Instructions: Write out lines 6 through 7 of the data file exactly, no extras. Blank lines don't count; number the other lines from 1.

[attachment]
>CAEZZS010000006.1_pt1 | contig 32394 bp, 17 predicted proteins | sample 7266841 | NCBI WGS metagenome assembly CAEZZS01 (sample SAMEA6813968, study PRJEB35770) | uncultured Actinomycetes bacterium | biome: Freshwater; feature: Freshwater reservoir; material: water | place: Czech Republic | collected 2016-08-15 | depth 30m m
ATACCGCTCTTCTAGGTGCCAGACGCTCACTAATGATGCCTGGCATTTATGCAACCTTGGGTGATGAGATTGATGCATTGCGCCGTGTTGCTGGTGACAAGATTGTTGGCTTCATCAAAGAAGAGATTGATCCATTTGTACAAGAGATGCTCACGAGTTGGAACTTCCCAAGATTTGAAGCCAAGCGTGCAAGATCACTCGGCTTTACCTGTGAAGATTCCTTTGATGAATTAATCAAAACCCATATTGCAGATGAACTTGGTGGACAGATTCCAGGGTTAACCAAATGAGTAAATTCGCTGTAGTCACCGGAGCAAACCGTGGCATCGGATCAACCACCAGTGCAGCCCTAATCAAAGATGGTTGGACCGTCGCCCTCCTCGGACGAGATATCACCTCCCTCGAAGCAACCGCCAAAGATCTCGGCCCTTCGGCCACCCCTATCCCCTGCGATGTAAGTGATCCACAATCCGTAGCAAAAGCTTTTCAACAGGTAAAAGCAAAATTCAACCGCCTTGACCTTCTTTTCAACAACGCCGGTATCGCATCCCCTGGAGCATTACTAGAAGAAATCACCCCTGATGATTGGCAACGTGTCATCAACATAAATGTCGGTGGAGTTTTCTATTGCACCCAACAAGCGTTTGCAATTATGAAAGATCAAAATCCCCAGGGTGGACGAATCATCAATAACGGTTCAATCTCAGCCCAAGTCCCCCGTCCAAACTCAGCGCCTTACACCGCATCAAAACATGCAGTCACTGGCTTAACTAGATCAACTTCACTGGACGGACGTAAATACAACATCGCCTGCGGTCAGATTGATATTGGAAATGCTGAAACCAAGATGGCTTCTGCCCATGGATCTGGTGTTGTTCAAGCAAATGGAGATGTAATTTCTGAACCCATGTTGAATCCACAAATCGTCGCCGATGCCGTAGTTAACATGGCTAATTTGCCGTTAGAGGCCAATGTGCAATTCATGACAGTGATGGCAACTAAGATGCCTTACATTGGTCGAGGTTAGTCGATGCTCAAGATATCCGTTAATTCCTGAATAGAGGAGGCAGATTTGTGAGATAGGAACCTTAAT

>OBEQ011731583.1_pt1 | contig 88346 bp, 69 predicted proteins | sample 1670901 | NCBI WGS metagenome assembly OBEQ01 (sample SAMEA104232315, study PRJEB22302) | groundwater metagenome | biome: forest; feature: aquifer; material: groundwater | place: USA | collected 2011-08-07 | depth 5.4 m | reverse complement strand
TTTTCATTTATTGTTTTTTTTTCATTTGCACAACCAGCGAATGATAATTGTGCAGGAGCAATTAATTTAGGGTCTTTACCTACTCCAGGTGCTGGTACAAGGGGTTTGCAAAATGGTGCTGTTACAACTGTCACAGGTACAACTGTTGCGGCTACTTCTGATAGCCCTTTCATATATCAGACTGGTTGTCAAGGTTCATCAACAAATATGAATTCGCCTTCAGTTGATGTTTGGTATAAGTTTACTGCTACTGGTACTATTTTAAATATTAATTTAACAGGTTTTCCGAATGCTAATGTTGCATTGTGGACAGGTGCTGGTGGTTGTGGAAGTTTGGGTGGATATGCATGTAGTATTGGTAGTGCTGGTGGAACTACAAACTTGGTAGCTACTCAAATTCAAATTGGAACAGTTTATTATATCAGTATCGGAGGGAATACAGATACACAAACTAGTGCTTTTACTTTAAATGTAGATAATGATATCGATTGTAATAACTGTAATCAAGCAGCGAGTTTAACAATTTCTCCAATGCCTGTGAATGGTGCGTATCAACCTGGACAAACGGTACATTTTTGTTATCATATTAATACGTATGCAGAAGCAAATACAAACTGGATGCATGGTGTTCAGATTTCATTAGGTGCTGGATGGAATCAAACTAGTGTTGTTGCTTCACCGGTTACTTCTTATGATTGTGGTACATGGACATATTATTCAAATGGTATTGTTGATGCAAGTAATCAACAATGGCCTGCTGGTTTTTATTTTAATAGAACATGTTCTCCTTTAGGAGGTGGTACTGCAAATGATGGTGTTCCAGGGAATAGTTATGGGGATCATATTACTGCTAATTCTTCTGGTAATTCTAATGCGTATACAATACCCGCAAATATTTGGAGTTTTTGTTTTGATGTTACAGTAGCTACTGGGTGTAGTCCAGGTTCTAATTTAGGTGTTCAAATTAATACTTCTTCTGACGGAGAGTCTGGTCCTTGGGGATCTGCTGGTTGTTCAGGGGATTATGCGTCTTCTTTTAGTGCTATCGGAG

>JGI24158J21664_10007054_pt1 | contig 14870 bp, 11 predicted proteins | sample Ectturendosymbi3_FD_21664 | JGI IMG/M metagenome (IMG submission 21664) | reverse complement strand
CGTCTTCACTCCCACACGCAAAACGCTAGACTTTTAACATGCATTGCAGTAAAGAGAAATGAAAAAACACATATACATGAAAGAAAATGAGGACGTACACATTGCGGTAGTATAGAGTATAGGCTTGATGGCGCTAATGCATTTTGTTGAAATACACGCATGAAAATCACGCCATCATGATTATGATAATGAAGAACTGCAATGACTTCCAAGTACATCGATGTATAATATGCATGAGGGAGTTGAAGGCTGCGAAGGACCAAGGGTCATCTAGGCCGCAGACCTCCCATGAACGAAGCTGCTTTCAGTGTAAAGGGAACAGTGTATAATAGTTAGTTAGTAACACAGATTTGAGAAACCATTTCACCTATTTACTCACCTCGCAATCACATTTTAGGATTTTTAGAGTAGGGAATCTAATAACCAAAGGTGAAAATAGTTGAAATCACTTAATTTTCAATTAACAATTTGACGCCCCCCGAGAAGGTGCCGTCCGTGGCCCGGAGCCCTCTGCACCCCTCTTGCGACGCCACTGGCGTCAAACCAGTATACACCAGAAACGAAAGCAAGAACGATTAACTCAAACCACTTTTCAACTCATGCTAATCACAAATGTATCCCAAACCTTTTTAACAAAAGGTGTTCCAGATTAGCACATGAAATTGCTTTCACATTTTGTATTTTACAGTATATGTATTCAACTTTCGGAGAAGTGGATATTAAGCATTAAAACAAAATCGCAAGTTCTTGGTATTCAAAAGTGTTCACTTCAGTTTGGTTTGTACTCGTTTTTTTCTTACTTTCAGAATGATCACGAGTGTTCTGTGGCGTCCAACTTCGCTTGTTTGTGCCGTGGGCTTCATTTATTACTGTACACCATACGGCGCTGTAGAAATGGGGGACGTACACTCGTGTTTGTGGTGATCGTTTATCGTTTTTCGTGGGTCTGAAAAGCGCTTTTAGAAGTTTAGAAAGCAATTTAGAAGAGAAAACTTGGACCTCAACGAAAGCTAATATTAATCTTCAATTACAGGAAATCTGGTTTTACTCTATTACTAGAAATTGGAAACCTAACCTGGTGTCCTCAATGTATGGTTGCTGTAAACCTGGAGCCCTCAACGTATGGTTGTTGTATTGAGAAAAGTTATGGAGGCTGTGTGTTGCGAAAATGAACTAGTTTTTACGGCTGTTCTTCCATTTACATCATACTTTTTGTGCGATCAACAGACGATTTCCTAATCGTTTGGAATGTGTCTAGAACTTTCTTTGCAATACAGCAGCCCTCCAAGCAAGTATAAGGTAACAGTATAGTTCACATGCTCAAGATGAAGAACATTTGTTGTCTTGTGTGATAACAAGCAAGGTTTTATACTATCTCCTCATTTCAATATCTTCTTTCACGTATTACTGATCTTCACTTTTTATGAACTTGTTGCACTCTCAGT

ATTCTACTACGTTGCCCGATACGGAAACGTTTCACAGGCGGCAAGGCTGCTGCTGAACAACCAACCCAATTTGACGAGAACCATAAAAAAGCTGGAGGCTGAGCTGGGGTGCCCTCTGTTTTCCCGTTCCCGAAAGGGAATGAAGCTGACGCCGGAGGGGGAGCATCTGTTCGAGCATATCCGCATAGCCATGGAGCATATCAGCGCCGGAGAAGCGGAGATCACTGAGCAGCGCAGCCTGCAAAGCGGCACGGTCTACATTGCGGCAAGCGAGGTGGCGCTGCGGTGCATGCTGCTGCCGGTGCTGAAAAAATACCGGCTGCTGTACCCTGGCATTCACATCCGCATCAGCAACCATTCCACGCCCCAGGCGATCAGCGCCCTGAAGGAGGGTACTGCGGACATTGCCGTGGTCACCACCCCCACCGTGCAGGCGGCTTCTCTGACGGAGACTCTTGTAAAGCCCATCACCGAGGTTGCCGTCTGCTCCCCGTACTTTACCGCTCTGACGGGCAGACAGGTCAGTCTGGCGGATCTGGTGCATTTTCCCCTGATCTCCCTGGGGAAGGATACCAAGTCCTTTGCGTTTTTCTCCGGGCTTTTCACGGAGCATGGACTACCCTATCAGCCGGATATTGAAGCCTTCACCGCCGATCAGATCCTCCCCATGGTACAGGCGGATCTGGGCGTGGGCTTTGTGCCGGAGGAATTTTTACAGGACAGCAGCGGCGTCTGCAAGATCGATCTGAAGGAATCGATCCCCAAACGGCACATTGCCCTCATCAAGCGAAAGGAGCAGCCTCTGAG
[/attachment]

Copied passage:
CGTCTTCACTCCCACACGCAAAACGCTAGACTTTTAACATGCATTGCAGTAAAGAGAAATGAAAAAACACATATACATGAAAGAAAATGAGGACGTACACATTGCGGTAGTATAGAGTATAGGCTTGATGGCGCTAATGCATTTTGTTGAAATACACGCATGAAAATCACGCCATCATGATTATGATAATGAAGAACTGCAATGACTTCCAAGTACATCGATGTATAATATGCATGAGGGAGTTGAAGGCTGCGAAGGACCAAGGGTCATCTAGGCCGCAGACCTCCCATGAACGAAGCTGCTTTCAGTGTAAAGGGAACAGTGTATAATAGTTAGTTAGTAACACAGATTTGAGAAACCATTTCACCTATTTACTCACCTCGCAATCACATTTTAGGATTTTTAGAGTAGGGAATCTAATAACCAAAGGTGAAAATAGTTGAAATCACTTAATTTTCAATTAACAATTTGACGCCCCCCGAGAAGGTGCCGTCCGTGGCCCGGAGCCCTCTGCACCCCTCTTGCGACGCCACTGGCGTCAAACCAGTATACACCAGAAACGAAAGCAAGAACGATTAACTCAAACCACTTTTCAACTCATGCTAATCACAAATGTATCCCAAACCTTTTTAACAAAAGGTGTTCCAGATTAGCACATGAAATTGCTTTCACATTTTGTATTTTACAGTATATGTATTCAACTTTCGGAGAAGTGGATATTAAGCATTAAAACAAAATCGCAAGTTCTTGGTATTCAAAAGTGTTCACTTCAGTTTGGTTTGTACTCGTTTTTTTCTTACTTTCAGAATGATCACGAGTGTTCTGTGGCGTCCAACTTCGCTTGTTTGTGCCGTGGGCTTCATTTATTACTGTACACCATACGGCGCTGTAGAAATGGGGGACGTACACTCGTGTTTGTGGTGATCGTTTATCGTTTTTCGTGGGTCTGAAAAGCGCTTTTAGAAGTTTAGAAAGCAATTTAGAAGAGAAAACTTGGACCTCAACGAAAGCTAATATTAATCTTCAATTACAGGAAATCTGGTTTTACTCTATTACTAGAAATTGGAAACCTAACCTGGTGTCCTCAATGTATGGTTGCTGTAAACCTGGAGCCCTCAACGTATGGTTGTTGTATTGAGAAAAGTTATGGAGGCTGTGTGTTGCGAAAATGAACTAGTTTTTACGGCTGTTCTTCCATTTACATCATACTTTTTGTGCGATCAACAGACGATTTCCTAATCGTTTGGAATGTGTCTAGAACTTTCTTTGCAATACAGCAGCCCTCCAAGCAAGTATAAGGTAACAGTATAGTTCACATGCTCAAGATGAAGAACATTTGTTGTCTTGTGTGATAACAAGCAAGGTTTTATACTATCTCCTCATTTCAATATCTTCTTTCACGTATTACTGATCTTCACTTTTTATGAACTTGTTGCACTCTCAGT

ATTCTACTACGTTGCCCGATACGGAAACGTTTCACAGGCGGCAAGGCTGCTGCTGAACAACCAACCCAATTTGACGAGAACCATAAAAAAGCTGGAGGCTGAGCTGGGGTGCCCTCTGTTTTCCCGTTCCCGAAAGGGAATGAAGCTGACGCCGGAGGGGGAGCATCTGTTCGAGCATATCCGCATAGCCATGGAGCATATCAGCGCCGGAGAAGCGGAGATCACTGAGCAGCGCAGCCTGCAAAGCGGCACGGTCTACATTGCGGCAAGCGAGGTGGCGCTGCGGTGCATGCTGCTGCCGGTGCTGAAAAAATACCGGCTGCTGTACCCTGGCATTCACATCCGCATCAGCAACCATTCCACGCCCCAGGCGATCAGCGCCCTGAAGGAGGGTACTGCGGACATTGCCGTGGTCACCACCCCCACCGTGCAGGCGGCTTCTCTGACGGAGACTCTTGTAAAGCCCATCACCGAGGTTGCCGTCTGCTCCCCGTACTTTACCGCTCTGACGGGCAGACAGGTCAGTCTGGCGGATCTGGTGCATTTTCCCCTGATCTCCCTGGGGAAGGATACCAAGTCCTTTGCGTTTTTCTCCGGGCTTTTCACGGAGCATGGACTACCCTATCAGCCGGATATTGAAGCCTTCACCGCCGATCAGATCCTCCCCATGGTACAGGCGGATCTGGGCGTGGGCTTTGTGCCGGAGGAATTTTTACAGGACAGCAGCGGCGTCTGCAAGATCGATCTGAAGGAATCGATCCCCAAACGGCACATTGCCCTCATCAAGCGAAAGGAGCAGCCTCTGAG